It isn’t easy to build and tension with just text and limited mostly-static images, but the cult-classic visual novel Nine Hours, Nine Persons, Nine Doors (or “999” for the sake of expediency) does exactly that. 999 kicks off the brilliant, mind-bending Zero Escape series, and while later entries went in more of a dark sci-fi direction, this first chapter definitely qualifies as horror.
999 has plenty of blood and gruesome descriptions of death and dismemberment, but it’s the world and aura of creepy uncertainty that writer/designer Kotaro Uchikoshi builds that really sets the game apart. I’ve played a lot of adventure games and visuals novels, but I don’t know that I’ve ever felt quite so immersed in a creator’s head before, and trust me, Uchikoshi’s mind is a weird and scary place.
Raging Loop (2017)
999 introduced the horror visual novel to a worldwide audience, but Raging Loop arguably takes the sub-genre to the next level. This game features great art, an ambitious twisted story, and some moments that will genuinely unnerve you. If 999 was mostly low-level creepy, Raging Loop is, at times, downright scary. Wccftech’s own Kai Powell certainly found the game to be suitably spine-tingling…
Raging Loop was one of those rare visual novels I simply couldn’t put down. From one loop to the next, I was enticed by Raging Loop’s slowly unravelling mysteries. While more of a guided experience than some other visual novels, Kemco has surprised me with a psychological thriller that easily ranks up there among the best games from Spike Chunsoft.
While some may prefer to give the first season of Telltale’s The Walking Dead the nod, in my opinion The Walking Dead: The Final Season actually delivers the more consistent, satisfying story. The release of The Final Season was overshadowed by the turmoil surrounding Telltale’s surprise bankruptcy, which is a shame, because it’s a nearly pitch-perfect finale (and tense as hell). Here’s what I had to say at the conclusion of The Final Season…
The Walking Dead: The Final Season Episode 4 wraps up seven years of undead drama in satisfying fashion, delivering genuinely moving character moments and meaningful, ultimately uplifting, observations about parenthood. The Final Season Episode 4 can be slightly exhausting, both emotionally and because of an overabundance of action scenes, but fans who have been with Clementine since the beginning won’t want to miss the final leg of her journey.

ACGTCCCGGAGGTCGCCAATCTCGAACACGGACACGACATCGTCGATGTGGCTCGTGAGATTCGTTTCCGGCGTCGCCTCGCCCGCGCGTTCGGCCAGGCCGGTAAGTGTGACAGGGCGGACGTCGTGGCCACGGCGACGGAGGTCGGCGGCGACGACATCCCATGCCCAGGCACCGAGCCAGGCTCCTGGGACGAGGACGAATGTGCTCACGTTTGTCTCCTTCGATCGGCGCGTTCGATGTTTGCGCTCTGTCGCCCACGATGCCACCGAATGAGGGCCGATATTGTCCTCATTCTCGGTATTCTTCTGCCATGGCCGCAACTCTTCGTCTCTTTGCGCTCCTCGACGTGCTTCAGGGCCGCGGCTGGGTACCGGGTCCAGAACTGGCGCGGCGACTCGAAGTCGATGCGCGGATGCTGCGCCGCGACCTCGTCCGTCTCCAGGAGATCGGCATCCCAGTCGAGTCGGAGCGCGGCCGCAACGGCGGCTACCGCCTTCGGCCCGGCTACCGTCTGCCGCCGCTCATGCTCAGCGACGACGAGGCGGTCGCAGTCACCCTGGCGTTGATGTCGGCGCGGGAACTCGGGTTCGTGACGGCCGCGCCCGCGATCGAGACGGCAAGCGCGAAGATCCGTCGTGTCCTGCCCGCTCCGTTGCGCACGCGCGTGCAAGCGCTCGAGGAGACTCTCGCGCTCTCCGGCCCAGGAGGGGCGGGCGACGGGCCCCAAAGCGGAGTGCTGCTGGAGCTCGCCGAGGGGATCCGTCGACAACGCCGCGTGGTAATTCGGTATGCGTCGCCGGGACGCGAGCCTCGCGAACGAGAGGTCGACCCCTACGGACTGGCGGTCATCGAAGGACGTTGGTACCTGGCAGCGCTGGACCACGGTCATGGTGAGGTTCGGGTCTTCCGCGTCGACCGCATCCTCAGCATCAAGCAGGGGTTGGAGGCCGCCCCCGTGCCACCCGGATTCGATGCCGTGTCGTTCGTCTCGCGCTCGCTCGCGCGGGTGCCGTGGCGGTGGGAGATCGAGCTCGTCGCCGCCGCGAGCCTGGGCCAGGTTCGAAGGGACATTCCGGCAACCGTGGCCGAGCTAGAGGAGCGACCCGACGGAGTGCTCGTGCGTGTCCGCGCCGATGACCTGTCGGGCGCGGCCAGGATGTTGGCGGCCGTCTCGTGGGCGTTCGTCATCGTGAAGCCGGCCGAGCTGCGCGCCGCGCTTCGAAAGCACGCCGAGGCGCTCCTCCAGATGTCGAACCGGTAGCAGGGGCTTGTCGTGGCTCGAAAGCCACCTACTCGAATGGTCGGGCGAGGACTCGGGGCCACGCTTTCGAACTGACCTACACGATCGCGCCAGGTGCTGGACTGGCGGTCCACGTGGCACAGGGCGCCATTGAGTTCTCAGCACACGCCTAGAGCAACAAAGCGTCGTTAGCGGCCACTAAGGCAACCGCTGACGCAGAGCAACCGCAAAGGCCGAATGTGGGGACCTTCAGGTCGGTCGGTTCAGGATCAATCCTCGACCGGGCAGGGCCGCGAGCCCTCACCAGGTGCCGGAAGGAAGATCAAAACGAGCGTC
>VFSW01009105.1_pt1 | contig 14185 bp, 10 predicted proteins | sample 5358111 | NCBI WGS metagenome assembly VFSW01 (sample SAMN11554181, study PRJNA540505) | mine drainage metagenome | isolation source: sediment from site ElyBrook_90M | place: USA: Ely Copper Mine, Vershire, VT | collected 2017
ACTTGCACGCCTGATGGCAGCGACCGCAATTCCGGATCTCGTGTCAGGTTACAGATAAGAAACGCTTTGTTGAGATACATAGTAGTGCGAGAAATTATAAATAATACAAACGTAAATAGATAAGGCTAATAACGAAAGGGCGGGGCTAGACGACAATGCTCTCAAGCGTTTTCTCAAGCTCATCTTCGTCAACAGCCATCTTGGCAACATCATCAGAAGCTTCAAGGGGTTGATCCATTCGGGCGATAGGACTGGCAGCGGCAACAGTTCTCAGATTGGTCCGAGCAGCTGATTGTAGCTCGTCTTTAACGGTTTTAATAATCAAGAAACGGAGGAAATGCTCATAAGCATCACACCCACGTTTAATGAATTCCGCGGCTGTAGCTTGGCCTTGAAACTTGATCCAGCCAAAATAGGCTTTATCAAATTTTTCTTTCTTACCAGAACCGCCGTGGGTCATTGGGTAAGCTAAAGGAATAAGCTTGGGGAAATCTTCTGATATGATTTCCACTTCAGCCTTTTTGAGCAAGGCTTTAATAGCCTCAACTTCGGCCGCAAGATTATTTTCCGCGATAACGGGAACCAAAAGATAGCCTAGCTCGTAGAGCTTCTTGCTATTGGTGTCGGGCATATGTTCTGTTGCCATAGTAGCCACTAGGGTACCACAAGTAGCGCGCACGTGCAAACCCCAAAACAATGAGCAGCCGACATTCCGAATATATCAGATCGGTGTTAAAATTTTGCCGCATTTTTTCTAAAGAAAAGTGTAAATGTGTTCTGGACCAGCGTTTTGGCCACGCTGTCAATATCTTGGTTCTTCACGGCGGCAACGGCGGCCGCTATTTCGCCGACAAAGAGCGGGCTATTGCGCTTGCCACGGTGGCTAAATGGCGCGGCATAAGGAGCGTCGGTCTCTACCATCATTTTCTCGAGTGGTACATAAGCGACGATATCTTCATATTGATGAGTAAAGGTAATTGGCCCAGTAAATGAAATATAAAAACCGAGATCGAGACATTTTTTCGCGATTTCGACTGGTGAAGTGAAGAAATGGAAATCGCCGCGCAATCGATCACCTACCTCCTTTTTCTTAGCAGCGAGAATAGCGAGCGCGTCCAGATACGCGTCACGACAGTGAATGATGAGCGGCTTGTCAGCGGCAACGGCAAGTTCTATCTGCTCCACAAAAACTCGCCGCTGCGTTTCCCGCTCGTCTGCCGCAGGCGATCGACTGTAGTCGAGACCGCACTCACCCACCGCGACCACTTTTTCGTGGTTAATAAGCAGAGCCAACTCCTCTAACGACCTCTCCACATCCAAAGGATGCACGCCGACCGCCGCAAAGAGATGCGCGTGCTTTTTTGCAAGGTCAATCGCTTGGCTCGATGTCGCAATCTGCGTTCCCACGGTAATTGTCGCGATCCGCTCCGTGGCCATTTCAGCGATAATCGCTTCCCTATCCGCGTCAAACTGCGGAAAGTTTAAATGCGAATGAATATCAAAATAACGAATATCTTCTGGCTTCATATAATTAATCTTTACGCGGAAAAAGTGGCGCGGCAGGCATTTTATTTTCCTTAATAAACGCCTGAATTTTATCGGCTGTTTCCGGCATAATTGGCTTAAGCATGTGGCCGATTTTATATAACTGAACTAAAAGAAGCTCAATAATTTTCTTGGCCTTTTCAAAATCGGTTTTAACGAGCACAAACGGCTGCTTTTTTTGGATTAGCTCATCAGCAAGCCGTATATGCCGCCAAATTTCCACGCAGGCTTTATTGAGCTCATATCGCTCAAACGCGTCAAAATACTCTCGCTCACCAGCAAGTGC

Alien: Isolation (2014)
Alien: Isolation was kind of a miracle. The game was developed by Creative Assembly, a studio that usually does PC strategy games, and followed a string of lousy Alien titles, and yet…it might just be the best-designed horror game of all time. You can cut the atmosphere in Alien: Isolation with a knife, as the game perfectly replicates the claustrophobic, grimy lived-in sci-fi world of Ridley Scott’s movie.
Every scene and set piece in Alien: Isolation builds on the last, with Creative Assembly wringing an incredible amount of tension from a single alien xenomorph and little things like the constant pinging of your janky motion tracker. Without giving too much away, this all culminates in amazing, edge-of-your-seat climax that will leave your hands sweaty and shaking. The fact that Alien: Isolation has never received a proper follow up is a crime, but then again…it seems very unlikely the game could be topped.
As mentioned, it wasn’t necessarily the strongest decade for horror, but there were some other big-name games worth mentioning, including Bloodborne, Until Dawn, The Evil Within and its sequel, the Metro games, and the Resident Evil 2 remake. Ultimately though, it was indies that really kept the genre alive, with games like Amnesia: The Dark Descent, Hotline Miami, Inside, Soma, Echo, and Layers of Fear all delivering unique chills. In recent years we’ve also seen an influx of Asian indie titles like Detention, Devotion, Death Mark, and The House in Fata Morgana which put interesting cultural twists on typical horror tropes. The 2010s provided plenty of scares for those willing to step out of their comfort zones.
So there you are, the best horror games of the decade. Of course, a decade is a long time, so I don’t doubt there are some games I’ve overlooked. What were your favorite scary games of the 2010s?